I could have drafted a lining (or used an underlining)....could have made facings instead of using bias tape....but I'm lazy (and have plenty of pattern drafting to do for class at the moment).  So, I used a baby wale cotton corduroy, which makes it slightly more acceptable to not have a lining. 
My fabric choice doesn't help this dress at all, since all style-lines are completely hidden.  My husband took one sour look and said, "That looks like a sack."  I can't say I disagree!  Even though I love the fabric,  it definitely pushes the dress firmly onto the frumpy side of the line (though extremely comfortable!  Just like a nightgown!)
My biggest gripe, though, is with the neckline.  When I first tried on the dress, it all fit nicely (with my standard pattern changes, of course: petite adjustment and small bust adjustment), except the neckline.  It was bafflingly wide!  I ended up gathering the back neckline a bit, adding darts to the top of the raglan sleeve, and adding elastic to the front neckline to pull it in even more.  Much better, but I'm not sure how it was supposed to have worked without those changes!
The dress pattern includes a back kick pleat.  This feature is completely unnecessary, since the skirt is fairly wide and certainly doesn't hinder movement.  So, since it looked a bit odd, I sewed down the seam (you can see the remnant of the pleat above).
I used Hug Snug on all the seams, which makes the inside look better in the absence of a lining.  I definitely still need some practice with this product, but I really like the outcome--it give the garment a vintage-y feel which matches the fabric pattern.
Okay, so that was a rough critique of the Dahlia pattern.  While I've liked many of Colette's other patterns, I'm definitely not a fan of this one.  I'm sure with a different fabric it could look a bit more stylish, but with all the other issues, I won't be making another.  I'd like to wear this still, so I'll be on the lookout for a scarf, or bold necklace...something to make it more modern.
Also....I'm considering chopping off the sleeves to make more of a cap style.  What do you think?

Anyone out there have any luck with the Dahlia?

Sewing Resewlution 2014, November garment #1.  Self-drafted trousers are the likely next project...

Sunday, October 26, 2014

Self-drafted blazer!

See this blazer?  I designed, drafted and sewed it myself!  And since I'm no longer actually attending lecture (conflicts with my teaching schedule), I'm using the book and my professor's office hours to get the job done!  (By the way, here she is, walking through the construction of the jacket on YouTube.  She's an amazing sewist!)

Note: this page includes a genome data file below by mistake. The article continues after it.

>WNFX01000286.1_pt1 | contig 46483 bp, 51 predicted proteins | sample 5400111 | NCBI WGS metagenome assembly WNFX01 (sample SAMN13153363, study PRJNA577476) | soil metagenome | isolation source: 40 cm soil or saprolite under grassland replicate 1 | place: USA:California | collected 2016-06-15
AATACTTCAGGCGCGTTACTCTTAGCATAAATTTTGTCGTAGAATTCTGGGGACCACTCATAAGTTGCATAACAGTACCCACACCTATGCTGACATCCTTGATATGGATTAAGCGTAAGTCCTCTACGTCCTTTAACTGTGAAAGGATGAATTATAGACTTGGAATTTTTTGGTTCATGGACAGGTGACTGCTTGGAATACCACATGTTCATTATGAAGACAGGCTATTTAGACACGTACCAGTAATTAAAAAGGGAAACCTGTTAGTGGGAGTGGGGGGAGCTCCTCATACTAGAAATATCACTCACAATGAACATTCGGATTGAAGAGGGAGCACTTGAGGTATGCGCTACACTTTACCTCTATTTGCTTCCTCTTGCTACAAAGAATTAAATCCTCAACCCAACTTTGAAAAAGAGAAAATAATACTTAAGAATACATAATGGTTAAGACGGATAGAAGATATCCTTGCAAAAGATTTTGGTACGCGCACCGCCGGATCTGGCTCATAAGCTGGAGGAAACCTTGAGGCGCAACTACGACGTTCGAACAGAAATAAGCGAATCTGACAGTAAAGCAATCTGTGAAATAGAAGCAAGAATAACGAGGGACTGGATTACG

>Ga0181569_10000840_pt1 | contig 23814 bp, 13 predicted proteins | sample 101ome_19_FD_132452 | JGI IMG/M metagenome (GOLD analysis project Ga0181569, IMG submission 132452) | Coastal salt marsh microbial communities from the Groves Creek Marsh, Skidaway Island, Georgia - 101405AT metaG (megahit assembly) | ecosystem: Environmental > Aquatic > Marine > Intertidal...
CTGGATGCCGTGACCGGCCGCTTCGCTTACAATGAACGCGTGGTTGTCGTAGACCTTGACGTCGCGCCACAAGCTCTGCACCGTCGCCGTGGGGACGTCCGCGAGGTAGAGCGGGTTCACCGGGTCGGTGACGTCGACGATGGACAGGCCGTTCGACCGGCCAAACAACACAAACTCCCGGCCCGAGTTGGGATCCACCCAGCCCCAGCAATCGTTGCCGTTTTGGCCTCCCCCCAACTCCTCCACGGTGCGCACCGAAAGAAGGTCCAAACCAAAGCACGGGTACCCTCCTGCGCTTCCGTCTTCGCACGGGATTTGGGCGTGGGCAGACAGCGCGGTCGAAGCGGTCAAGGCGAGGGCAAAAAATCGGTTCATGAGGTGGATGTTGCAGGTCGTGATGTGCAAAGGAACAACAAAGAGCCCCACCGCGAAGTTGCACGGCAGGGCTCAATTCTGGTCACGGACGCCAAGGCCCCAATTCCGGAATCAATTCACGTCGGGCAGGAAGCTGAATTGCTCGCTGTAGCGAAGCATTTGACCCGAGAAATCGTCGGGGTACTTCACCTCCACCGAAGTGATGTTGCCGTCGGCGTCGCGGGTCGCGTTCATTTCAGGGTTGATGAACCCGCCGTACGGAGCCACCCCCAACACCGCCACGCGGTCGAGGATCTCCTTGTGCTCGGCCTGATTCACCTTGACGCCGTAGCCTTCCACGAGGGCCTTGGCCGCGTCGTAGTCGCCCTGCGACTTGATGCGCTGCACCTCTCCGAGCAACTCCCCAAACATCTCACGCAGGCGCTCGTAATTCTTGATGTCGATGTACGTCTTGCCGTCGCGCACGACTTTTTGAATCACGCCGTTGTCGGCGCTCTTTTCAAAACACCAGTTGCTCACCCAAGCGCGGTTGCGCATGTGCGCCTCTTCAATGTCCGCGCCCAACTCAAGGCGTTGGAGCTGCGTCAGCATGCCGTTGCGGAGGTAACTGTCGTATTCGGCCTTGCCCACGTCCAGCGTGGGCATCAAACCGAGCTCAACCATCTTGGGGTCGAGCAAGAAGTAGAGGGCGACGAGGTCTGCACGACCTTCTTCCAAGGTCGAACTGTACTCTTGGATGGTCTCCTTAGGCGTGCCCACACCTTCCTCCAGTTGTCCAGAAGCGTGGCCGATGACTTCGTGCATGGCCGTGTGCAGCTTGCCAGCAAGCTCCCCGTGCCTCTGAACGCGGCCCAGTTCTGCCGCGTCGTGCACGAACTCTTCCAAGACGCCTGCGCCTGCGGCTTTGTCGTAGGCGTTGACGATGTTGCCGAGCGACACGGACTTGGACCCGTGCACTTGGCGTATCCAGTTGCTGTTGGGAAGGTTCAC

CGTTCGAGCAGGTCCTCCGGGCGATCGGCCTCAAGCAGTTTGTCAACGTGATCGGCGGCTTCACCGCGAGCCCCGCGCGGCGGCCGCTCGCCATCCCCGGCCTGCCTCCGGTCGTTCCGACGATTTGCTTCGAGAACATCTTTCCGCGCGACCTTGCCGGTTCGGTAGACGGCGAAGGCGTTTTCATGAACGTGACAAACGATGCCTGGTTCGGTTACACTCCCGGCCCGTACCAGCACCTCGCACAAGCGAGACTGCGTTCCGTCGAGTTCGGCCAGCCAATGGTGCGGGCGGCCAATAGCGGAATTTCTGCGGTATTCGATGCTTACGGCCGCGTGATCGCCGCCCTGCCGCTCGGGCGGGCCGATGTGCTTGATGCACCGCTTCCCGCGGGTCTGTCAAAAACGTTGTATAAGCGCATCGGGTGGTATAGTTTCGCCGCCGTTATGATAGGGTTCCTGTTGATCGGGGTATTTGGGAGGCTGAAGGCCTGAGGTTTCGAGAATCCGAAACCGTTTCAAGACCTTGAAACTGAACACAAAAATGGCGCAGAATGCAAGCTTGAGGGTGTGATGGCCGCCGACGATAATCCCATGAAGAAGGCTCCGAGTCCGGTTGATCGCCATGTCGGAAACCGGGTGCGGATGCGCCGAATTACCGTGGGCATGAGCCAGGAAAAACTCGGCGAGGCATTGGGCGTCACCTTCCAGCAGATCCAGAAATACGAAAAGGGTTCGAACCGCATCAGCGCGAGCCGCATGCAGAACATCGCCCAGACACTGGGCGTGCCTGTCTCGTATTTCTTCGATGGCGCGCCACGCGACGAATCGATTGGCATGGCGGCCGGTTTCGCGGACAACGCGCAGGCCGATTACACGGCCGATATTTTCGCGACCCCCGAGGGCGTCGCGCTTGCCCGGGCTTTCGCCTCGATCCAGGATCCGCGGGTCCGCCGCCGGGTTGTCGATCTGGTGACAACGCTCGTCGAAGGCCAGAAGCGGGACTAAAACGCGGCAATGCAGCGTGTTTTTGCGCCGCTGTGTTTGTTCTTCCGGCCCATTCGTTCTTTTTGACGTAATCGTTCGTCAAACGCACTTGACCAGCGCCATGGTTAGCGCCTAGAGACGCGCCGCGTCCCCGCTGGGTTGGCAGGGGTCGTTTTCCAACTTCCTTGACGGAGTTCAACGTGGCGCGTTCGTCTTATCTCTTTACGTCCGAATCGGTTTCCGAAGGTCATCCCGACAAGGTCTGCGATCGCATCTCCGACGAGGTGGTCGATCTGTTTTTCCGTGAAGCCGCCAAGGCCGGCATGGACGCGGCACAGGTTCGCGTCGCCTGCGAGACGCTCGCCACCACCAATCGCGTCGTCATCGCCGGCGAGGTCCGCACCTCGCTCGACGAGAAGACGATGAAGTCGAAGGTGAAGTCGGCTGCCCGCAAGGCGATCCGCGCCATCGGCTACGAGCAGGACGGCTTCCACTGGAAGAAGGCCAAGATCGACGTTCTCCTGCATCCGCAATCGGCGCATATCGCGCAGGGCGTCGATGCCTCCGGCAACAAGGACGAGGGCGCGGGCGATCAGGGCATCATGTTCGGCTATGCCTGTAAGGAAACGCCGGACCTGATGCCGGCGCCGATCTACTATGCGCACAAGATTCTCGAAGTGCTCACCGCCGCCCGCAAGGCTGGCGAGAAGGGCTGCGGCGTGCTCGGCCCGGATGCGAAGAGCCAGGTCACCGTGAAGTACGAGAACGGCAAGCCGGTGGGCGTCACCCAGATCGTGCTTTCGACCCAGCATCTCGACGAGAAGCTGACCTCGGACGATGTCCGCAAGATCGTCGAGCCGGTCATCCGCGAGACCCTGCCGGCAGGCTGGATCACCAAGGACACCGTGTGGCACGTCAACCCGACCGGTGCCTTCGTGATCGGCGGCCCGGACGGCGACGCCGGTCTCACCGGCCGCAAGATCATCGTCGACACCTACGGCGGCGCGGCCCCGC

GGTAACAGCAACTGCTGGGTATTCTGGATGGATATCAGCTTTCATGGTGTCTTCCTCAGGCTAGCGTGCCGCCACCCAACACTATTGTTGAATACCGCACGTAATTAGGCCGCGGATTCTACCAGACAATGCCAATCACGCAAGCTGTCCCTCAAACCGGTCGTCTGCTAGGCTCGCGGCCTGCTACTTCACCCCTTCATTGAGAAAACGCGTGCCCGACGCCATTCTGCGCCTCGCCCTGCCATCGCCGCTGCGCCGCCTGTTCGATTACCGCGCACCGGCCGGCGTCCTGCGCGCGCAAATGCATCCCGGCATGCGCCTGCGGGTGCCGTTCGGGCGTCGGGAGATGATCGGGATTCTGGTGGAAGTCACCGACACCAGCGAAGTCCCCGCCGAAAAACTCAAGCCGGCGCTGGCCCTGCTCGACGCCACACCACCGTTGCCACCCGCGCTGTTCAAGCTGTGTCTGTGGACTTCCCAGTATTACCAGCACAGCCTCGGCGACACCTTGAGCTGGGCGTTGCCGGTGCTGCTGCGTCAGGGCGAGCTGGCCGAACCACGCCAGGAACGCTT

This most recent project for my patternmaking class isn't due until this Thursday, but since I had all of last Friday to sew without kids or lectures to write,  I started and finished it in about 9 hours straight  + an hour or two making adjustments yesterday and today.
The pattern itself was based on a jacket sloper, which was based on a torso sloper that was altered from a bodice sloper of my own measurements.  Phew!  It was a lot of work to even get to the point where I could start making the jacket pattern (hence my radio silence over the past few weeks)!  I based my design on this much more stylish jacket from Boden.  I liked the armhole princess lines, flap pockets, and rounded hemline.  Clearly, getting my vision into a flat pattern is going to take a little work :)

The style itself has a two-piece sleeve with semi-faux vents and is fully lined.

As for the fabrication...well...for the assignment, we were supposed to sew the jacket in muslin, but clearly that wasn't going to be worth my precious time, so I sewed it up in some vintage 100% cashmere wool I purchased last year for a steal, and silk lining fabric from Britex.  The lining is a bit on the crazy side, but I kind love it.

The buttons are leather, slightly domed with a shank, also from Britex. 

I made some fit adjustments during construction, taking the shoulders in 1/2" on each side and reducing the princess seams all around by 1/4" each.  The fit could use some additional help (reduce the chest and shoulder width more, and I think the back, too, since it seems to have some vertical lines that I only saw in these photos!).
Over the weekend, I had the opportunity to meet up with some fabulous Bay Area sewists (I'll be adding a blog list of the locals soon).  Among the very talented group was Beth, from SunnyGal Studio, a jacket sewing expert.  She gave me some excellent tips for improving the overall look of the jacket.  So, when I got home, I unpicked part of both sleeves to make them more smooth (that right one could still use some work, sorry Beth!), added sleeve heads (made out of some loose weave linen) and "clapped" as many seams and hems as I could.  
Here is my make-shift clapping tool and sleeve press board.  Yes, that's a tunnel from my son's train set--the rounded top actually works really great!